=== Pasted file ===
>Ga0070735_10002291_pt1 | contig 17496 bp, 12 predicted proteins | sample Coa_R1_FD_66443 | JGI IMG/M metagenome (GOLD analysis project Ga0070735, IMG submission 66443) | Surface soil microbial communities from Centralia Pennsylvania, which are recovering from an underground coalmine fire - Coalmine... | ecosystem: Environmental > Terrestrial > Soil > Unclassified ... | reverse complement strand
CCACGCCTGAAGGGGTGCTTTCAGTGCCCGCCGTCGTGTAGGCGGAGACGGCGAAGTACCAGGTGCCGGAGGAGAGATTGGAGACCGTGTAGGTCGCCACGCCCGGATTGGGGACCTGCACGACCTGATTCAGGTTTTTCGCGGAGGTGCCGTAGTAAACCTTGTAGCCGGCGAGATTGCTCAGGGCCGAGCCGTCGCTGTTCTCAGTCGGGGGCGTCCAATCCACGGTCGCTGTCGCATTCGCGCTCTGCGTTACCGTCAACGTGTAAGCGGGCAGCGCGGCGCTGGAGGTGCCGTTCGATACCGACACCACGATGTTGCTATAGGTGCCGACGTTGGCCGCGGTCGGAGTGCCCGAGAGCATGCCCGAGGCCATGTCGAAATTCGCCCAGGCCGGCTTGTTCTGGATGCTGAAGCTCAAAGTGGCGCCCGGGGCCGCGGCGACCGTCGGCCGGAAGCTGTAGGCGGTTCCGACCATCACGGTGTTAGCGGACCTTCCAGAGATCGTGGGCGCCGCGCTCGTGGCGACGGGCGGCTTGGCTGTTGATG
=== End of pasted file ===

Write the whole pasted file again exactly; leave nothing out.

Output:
>Ga0070735_10002291_pt1 | contig 17496 bp, 12 predicted proteins | sample Coa_R1_FD_66443 | JGI IMG/M metagenome (GOLD analysis project Ga0070735, IMG submission 66443) | Surface soil microbial communities from Centralia Pennsylvania, which are recovering from an underground coalmine fire - Coalmine... | ecosystem: Environmental > Terrestrial > Soil > Unclassified ... | reverse complement strand
CCACGCCTGAAGGGGTGCTTTCAGTGCCCGCCGTCGTGTAGGCGGAGACGGCGAAGTACCAGGTGCCGGAGGAGAGATTGGAGACCGTGTAGGTCGCCACGCCCGGATTGGGGACCTGCACGACCTGATTCAGGTTTTTCGCGGAGGTGCCGTAGTAAACCTTGTAGCCGGCGAGATTGCTCAGGGCCGAGCCGTCGCTGTTCTCAGTCGGGGGCGTCCAATCCACGGTCGCTGTCGCATTCGCGCTCTGCGTTACCGTCAACGTGTAAGCGGGCAGCGCGGCGCTGGAGGTGCCGTTCGATACCGACACCACGATGTTGCTATAGGTGCCGACGTTGGCCGCGGTCGGAGTGCCCGAGAGCATGCCCGAGGCCATGTCGAAATTCGCCCAGGCCGGCTTGTTCTGGATGCTGAAGCTCAAAGTGGCGCCCGGGGCCGCGGCGACCGTCGGCCGGAAGCTGTAGGCGGTTCCGACCATCACGGTGTTAGCGGACCTTCCAGAGATCGTGGGCGCCGCGCTCGTGGCGACGGGCGGCTTGGCTGTTGATG